Finally, Hamtramck closes an ugly chapter in its history

Attorneys associated with the decades-long Hamtramck housing discrimination lawsuit pose with U.S. Magistrate Elizabeth A. Stafford after Stafford officially put an end to the lawsuit.


By Charles Sercombe
Last week, a historic moment took place in both Hamtramck and federal court.
The city’s long-running housing discrimination lawsuit was finally settled, with a stroke of a pen, by U.S. Magistrate Elizabeth A. Stafford when she issued an order of dismissal, thus ending a lawsuit that began in 1968. The lawsuit has the possible distinction of being the longest-running federal lawsuit ever.
The lawsuit was the result of city officials, in the 1960s, razing neighborhoods where a majority of the residents were African-Americans.
That action was done under the guise of a nation-wide, federally-funded program called “Urban Renewal.” The program was meant to remove blight in the inner cities and improve community life.
When the residents wised up to the fact that they were being racially targeted, they filed a lawsuit in federal court.
A Detroit federal judge, Damon Keith, an African-American civil rights champion, called the action by city officials “Negro Removal,” in an obvious play-on-words reference to the Urban Renewal program.
Keith oversaw the case for decades, but died before he could see it to its completion. All of the original plaintiffs in the class-action lawsuit are also long-deceased.
Sarah Sims Garrett was one of those people who were wronged, and, as the story goes, she volunteered to have her name used for a class action lawsuit filed against the city.
Garrett was among those who died long before the lawsuit was finally settled.
Keith once conceded that the case was a matter of “justice delayed is justice denied.”
However, a number of the plaintiffs’ descendents were eligible to purchase the new housing thanks to subsidies.
In honor of Garrett, the city created a park in her name, located on the southbound service drive of I-75, just north of Caniff.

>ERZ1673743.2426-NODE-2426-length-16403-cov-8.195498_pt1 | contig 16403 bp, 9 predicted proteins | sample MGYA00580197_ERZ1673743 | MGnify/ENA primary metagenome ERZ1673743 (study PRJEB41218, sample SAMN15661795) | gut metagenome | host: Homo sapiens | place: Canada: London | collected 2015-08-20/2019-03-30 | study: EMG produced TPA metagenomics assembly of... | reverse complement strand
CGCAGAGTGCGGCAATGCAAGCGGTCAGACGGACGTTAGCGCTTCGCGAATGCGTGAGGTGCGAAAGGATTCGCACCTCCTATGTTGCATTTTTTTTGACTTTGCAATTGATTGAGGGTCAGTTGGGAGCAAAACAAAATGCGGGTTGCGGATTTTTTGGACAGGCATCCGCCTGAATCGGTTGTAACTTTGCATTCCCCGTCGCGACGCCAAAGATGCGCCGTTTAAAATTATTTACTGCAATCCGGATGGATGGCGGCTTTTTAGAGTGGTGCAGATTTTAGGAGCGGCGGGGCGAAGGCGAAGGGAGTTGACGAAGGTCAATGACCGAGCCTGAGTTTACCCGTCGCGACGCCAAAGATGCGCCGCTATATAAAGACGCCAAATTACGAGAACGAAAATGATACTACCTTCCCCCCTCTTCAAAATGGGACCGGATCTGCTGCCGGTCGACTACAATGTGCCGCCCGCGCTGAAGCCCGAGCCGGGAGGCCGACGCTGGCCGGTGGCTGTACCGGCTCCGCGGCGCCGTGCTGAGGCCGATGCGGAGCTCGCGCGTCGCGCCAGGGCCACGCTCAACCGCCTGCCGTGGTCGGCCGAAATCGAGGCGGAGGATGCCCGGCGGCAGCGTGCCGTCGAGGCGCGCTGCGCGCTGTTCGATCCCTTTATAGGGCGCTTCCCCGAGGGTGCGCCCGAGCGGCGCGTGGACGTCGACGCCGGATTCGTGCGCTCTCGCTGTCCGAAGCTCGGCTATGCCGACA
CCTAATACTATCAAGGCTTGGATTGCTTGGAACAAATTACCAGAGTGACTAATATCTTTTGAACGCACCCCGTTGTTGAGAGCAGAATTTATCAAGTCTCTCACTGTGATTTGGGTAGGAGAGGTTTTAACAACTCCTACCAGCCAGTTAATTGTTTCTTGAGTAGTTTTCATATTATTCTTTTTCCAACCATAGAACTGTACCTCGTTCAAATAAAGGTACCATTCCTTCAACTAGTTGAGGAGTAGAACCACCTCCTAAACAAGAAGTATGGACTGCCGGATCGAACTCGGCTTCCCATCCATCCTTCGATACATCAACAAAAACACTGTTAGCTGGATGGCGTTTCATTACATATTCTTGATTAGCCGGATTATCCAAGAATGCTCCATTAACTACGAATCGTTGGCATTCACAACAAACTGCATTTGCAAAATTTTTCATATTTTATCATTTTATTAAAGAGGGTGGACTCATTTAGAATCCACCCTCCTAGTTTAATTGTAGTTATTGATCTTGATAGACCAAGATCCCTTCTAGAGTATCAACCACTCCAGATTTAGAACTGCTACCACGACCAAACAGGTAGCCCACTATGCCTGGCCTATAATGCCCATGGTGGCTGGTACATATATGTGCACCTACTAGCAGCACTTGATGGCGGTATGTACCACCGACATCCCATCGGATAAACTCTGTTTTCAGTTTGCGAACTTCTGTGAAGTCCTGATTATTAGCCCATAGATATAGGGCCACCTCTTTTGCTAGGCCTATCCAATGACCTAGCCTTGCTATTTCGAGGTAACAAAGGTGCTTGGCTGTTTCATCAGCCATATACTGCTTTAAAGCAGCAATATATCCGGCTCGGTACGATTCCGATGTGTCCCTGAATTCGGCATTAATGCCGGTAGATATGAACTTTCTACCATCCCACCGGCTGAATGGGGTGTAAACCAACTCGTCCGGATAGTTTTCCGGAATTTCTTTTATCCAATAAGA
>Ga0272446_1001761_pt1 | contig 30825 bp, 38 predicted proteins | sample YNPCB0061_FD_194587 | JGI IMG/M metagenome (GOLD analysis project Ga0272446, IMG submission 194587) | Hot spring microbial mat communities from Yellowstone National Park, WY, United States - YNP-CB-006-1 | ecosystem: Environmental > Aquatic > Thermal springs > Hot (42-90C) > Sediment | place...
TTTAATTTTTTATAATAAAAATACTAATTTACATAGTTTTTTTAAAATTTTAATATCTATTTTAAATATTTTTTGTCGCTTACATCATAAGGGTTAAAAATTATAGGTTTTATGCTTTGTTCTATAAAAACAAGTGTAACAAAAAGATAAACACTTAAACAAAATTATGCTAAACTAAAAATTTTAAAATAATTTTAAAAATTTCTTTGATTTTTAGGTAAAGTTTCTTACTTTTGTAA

At a ceremony dedicating the park, last July, Vera Burk — an African-American woman who was chair of the Grand Haven-Dyar-Dequindre Corporation, one of the two corporations set up to mediate a settlement with the city — said the road to settling the lawsuit “was a struggle.”
“I love my Hamtramck, but it was a struggle,” she added.
The city eventually entered into a settlement agreement in which it promised to build 150 senior housing units as well as 200 other housing units. That proved easier said than done.
Simply put, there was no funding to build the housing units, and so the matter dragged on for a number of years until the federal government stepped in and began offering financial assistance. The state and Wayne County also contributed to the funding for housing.
The last three housing units were finally constructed during the past year.
Hamtramck City Manager Max Garbarino issued the following statement:
“The plaintiffs filed this case years before many of us in city government were born. While it has been an honor to see long-delayed justice finally delivered, I am humbled to be just one of many city leaders that took the steps necessary to correct an injustice that never should have occurred.
“I’d especially like to thank my predecessor, Kathleen Angerer, and Mayors Gary Zych, Tom Jankowski, Karen Majewski and Amer Ghalib, all of whom demonstrated the compassionate leadership necessary to complete this project.
“It is my fervent hope that these houses bring peace and comfort to the plaintiffs. As we bring this chapter in the city’s history to a close, we are determined to make Hamtramck even more welcoming and inclusive.”